Causes Week 2020: Student ropes in community to welcome migrant workers to estate

Causes Week runs this year from Dec 20 to 25. It shines a light on various individuals and groups, and shows how they are making a difference through their chosen causes within the community.

Amber Pong, owner of The Headless Baker, one of the bakeries involved in the Backyard Makan initiative. PHOTO: COURTESY OF AMBER PONG
Festive notes at Bakery Brera, one of the bakeries involved in the Backyard Makan initiative. PHOTO: THRINA LOW

SINGAPORE - When Ulu Pandan resident Sabrina Lee learnt that migrant workers were being rehoused in an alternative facility in her estate, she came up with a plan to welcome them to the neighbourhood.

The 24-year-old post-graduate student got in touch with volunteer-run migrant welfare group Welcome In My Backyard (Wimby) to put her idea into motion.

She suggested a pay-it-forward initiative, Backyard Makan, as a meaningful way to engage residents, support small businesses and show appreciation to migrant workers.

"One of the sites pretty close to my house was designated as a rehousing site. I was worried that attitudes might arise in the neighbourhood given that there have not been migrant workers living in this neighbourhood before. I thought it would be a nice gesture for neighbours in this estate to show their appreciation through this initiative," said Ms Lee.

Launched on Dec 1, Backyard Makan encouraged residents to patronise (in-person or online) participating bakeries to sponsor baked goods and sign festive cards designed by Wimby for migrant workers. Proceeds from the goods, sold to the public at retail prices, went towards the businesses. The baked goods and festive notes will be distributed in the upcoming festive season.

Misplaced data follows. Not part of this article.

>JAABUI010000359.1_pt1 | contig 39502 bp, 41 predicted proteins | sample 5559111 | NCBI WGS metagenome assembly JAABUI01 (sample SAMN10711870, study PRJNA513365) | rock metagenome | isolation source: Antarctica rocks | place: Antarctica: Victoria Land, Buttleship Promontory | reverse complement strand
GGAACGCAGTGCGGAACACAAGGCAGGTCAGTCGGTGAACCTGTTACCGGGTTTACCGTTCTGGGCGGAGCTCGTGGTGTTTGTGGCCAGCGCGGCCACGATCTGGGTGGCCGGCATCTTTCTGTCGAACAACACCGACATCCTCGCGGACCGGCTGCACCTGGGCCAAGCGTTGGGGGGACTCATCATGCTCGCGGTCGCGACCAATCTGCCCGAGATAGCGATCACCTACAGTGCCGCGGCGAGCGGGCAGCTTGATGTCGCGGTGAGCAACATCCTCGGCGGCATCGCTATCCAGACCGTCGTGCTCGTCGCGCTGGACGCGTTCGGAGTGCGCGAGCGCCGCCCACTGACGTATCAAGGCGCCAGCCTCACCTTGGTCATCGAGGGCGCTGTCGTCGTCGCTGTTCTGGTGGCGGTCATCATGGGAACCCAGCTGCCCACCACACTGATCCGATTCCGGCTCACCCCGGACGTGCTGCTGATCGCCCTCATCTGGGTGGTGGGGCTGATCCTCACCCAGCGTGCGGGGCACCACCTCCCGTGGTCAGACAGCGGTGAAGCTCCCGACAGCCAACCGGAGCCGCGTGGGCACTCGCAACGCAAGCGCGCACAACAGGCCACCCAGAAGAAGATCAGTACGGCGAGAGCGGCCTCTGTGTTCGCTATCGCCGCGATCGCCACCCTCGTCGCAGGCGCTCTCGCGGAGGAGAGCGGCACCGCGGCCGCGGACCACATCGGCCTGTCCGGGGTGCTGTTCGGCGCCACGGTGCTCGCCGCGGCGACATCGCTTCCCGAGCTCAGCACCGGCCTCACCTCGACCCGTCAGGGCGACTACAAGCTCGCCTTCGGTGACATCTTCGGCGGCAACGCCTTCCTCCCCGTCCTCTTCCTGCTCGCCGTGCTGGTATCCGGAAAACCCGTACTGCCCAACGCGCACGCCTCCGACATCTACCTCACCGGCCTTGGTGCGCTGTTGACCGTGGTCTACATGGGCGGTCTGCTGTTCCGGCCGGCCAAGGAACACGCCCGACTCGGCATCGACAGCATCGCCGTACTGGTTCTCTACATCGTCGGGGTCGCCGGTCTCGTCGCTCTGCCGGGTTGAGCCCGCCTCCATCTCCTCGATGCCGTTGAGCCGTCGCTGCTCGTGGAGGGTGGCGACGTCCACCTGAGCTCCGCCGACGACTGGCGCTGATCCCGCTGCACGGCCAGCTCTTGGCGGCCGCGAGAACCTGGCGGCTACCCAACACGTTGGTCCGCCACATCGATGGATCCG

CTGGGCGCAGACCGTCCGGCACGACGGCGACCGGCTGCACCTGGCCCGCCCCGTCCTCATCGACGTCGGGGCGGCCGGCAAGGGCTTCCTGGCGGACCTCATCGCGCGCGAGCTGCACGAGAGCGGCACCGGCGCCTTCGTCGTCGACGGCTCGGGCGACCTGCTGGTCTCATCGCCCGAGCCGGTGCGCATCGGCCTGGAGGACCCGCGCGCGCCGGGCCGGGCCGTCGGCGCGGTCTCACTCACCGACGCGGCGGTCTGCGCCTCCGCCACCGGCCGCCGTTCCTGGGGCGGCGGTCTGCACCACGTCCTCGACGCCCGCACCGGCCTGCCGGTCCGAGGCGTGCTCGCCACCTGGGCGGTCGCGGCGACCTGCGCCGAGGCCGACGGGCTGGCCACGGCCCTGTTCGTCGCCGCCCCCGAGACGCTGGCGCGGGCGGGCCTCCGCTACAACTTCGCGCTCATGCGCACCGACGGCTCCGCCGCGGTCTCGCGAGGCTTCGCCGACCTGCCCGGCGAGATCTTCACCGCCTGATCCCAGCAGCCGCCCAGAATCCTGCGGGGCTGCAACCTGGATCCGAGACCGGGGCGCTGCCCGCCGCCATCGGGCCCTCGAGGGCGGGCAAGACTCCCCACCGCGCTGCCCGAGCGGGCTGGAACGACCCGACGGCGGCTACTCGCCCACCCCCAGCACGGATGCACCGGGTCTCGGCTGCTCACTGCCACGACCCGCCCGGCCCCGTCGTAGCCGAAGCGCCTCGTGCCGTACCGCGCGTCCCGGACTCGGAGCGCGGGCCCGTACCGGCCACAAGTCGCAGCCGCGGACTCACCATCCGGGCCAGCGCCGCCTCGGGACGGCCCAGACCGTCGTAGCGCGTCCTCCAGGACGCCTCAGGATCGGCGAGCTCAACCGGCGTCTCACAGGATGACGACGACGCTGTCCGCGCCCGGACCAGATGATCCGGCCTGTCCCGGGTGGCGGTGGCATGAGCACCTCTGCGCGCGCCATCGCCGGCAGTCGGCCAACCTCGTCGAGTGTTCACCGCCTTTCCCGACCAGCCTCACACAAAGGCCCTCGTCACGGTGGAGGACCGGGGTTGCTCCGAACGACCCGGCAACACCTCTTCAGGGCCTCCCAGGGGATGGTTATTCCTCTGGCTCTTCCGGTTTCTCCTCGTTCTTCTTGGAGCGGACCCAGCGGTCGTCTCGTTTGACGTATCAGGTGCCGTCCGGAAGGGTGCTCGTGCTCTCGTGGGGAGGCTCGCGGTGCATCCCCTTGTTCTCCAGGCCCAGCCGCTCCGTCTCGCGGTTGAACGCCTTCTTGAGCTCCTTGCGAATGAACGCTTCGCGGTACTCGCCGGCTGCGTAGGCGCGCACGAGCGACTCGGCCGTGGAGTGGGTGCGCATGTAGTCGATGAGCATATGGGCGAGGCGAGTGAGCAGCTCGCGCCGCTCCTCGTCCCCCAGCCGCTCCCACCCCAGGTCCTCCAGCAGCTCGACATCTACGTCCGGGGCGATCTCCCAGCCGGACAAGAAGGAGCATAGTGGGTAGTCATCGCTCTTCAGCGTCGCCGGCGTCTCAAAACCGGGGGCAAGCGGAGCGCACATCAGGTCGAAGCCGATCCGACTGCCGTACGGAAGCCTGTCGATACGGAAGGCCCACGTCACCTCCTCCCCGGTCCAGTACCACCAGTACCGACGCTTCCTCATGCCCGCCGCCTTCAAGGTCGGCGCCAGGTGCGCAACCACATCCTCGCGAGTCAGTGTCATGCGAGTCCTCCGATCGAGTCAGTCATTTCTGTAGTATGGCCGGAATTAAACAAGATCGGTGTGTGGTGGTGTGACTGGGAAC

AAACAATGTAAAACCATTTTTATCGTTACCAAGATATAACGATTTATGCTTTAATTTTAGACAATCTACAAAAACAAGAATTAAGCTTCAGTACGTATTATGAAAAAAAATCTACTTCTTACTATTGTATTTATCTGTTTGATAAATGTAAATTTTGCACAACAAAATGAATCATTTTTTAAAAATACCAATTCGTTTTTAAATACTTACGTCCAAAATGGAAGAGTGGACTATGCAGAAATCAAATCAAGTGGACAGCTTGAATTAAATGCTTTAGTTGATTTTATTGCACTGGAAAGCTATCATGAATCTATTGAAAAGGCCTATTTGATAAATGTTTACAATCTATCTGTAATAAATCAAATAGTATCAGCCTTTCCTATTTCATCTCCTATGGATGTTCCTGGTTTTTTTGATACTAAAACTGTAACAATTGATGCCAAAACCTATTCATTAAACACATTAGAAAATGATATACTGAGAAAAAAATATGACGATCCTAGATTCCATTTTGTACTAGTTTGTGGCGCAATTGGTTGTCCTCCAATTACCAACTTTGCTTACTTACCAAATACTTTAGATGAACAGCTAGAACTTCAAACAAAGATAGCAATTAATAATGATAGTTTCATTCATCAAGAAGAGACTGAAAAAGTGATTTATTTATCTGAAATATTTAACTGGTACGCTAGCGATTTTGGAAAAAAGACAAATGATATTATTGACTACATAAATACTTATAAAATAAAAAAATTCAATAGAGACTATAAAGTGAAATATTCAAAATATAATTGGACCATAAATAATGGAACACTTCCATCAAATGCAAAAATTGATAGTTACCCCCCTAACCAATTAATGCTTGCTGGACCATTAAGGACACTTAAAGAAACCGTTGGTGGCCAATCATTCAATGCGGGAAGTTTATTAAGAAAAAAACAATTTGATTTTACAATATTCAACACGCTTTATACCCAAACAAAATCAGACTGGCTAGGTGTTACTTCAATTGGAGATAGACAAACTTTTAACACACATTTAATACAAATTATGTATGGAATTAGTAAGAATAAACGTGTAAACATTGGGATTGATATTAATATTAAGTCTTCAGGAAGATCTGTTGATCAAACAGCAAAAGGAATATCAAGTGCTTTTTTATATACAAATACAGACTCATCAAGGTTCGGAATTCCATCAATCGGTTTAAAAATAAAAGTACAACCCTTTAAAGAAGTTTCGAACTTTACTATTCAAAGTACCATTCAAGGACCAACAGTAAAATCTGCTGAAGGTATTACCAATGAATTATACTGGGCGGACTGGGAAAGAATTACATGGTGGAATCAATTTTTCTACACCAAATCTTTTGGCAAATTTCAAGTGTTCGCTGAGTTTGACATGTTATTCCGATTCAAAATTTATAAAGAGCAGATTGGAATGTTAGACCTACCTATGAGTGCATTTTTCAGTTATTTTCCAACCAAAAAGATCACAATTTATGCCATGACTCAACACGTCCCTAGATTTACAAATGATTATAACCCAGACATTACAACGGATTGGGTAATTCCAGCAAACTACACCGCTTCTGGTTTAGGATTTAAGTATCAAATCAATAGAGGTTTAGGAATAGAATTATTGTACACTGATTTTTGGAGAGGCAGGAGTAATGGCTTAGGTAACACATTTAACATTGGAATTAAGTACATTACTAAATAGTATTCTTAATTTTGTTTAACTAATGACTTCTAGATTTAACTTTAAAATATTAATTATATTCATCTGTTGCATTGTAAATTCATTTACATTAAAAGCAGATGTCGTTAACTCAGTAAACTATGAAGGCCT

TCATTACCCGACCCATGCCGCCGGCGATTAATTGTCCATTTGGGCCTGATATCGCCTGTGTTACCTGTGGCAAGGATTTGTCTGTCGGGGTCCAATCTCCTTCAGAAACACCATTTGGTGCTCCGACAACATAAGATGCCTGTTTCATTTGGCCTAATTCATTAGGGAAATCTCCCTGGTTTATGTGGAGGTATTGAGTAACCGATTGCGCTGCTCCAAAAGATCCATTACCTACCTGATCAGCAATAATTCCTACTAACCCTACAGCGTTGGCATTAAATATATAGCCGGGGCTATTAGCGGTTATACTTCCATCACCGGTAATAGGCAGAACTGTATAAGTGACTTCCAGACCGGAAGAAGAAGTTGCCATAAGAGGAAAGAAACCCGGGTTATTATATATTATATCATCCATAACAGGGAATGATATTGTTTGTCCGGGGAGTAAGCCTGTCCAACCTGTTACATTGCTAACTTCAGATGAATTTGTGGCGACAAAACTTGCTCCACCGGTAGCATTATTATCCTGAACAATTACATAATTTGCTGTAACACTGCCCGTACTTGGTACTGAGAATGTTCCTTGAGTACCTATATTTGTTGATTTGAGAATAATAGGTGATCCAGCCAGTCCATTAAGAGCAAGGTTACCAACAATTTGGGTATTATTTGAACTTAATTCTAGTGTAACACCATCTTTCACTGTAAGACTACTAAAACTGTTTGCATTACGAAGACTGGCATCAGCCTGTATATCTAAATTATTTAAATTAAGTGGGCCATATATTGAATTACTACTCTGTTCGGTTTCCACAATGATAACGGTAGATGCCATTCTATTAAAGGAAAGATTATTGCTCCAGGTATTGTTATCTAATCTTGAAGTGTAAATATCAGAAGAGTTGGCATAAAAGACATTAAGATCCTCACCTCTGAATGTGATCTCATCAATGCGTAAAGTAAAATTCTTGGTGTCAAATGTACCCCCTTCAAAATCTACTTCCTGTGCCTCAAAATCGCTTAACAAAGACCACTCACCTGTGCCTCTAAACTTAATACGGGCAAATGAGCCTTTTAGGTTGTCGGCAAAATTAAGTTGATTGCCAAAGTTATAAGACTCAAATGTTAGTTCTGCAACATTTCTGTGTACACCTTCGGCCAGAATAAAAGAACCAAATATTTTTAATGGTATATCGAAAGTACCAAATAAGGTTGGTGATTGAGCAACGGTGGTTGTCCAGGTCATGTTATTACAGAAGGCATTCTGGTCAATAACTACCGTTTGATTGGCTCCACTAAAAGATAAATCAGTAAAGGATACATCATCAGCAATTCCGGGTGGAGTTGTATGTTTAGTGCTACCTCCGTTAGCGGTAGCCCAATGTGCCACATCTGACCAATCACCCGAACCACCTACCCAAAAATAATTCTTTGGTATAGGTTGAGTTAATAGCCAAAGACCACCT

Roping in three bakeries - The Headless Baker, Bakery Brera & Fine Foods and online bakery awildflowerbakery - the team also identified possible sites in Queensway and Ghim Moh where the baked goods could be delivered to migrant workers.

Wimby volunteer Natalie Chu, 22, said getting enough volunteers to execute initiatives such as Backyard Makan was a challenge.

"Having enough manpower and people with the time to put in effort and commit to a long-term and complex project is definitely a challenge," she said.

While they set an initial target of about 150 baked goods, Ms Lee and the Wimby team were surprised at the overwhelming response from the community. By the close of Backyard Makan's campaign on Dec 14, over 400 baked goods were sponsored for the cause.

Ms Lee says the team is considering expanding the initiative to include more small enterprises in the future. "We hope the initiative can be replicated in different neighbourhoods around Singapore given the positive response we have seen in this pilot phase," she said.

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